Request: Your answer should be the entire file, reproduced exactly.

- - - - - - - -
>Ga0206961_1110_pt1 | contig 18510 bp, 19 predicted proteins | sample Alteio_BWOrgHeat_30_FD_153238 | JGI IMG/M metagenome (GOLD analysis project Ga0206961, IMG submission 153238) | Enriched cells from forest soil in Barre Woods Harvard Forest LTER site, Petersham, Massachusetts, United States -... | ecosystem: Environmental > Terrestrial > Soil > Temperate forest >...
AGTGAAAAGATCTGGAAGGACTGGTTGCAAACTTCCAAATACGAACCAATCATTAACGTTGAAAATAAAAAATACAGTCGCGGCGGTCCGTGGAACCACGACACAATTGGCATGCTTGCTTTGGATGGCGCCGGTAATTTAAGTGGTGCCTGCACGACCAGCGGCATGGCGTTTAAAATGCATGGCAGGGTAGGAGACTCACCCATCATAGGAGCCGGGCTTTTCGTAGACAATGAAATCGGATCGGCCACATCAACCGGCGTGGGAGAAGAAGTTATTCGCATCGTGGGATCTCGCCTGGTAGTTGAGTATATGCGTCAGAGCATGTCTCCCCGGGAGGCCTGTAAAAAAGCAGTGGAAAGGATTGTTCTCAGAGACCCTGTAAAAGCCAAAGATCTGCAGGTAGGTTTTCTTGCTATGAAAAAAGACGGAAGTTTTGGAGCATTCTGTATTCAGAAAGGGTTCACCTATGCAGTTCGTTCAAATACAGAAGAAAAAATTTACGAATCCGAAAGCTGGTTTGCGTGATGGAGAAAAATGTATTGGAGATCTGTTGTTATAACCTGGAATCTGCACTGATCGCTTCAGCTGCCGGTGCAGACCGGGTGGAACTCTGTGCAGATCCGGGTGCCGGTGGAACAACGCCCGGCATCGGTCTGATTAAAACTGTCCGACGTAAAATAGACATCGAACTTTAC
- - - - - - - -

>Ga0206961_1110_pt1 | contig 18510 bp, 19 predicted proteins | sample Alteio_BWOrgHeat_30_FD_153238 | JGI IMG/M metagenome (GOLD analysis project Ga0206961, IMG submission 153238) | Enriched cells from forest soil in Barre Woods Harvard Forest LTER site, Petersham, Massachusetts, United States -... | ecosystem: Environmental > Terrestrial > Soil > Temperate forest >...
AGTGAAAAGATCTGGAAGGACTGGTTGCAAACTTCCAAATACGAACCAATCATTAACGTTGAAAATAAAAAATACAGTCGCGGCGGTCCGTGGAACCACGACACAATTGGCATGCTTGCTTTGGATGGCGCCGGTAATTTAAGTGGTGCCTGCACGACCAGCGGCATGGCGTTTAAAATGCATGGCAGGGTAGGAGACTCACCCATCATAGGAGCCGGGCTTTTCGTAGACAATGAAATCGGATCGGCCACATCAACCGGCGTGGGAGAAGAAGTTATTCGCATCGTGGGATCTCGCCTGGTAGTTGAGTATATGCGTCAGAGCATGTCTCCCCGGGAGGCCTGTAAAAAAGCAGTGGAAAGGATTGTTCTCAGAGACCCTGTAAAAGCCAAAGATCTGCAGGTAGGTTTTCTTGCTATGAAAAAAGACGGAAGTTTTGGAGCATTCTGTATTCAGAAAGGGTTCACCTATGCAGTTCGTTCAAATACAGAAGAAAAAATTTACGAATCCGAAAGCTGGTTTGCGTGATGGAGAAAAATGTATTGGAGATCTGTTGTTATAACCTGGAATCTGCACTGATCGCTTCAGCTGCCGGTGCAGACCGGGTGGAACTCTGTGCAGATCCGGGTGCCGGTGGAACAACGCCCGGCATCGGTCTGATTAAAACTGTCCGACGTAAAATAGACATCGAACTTTAC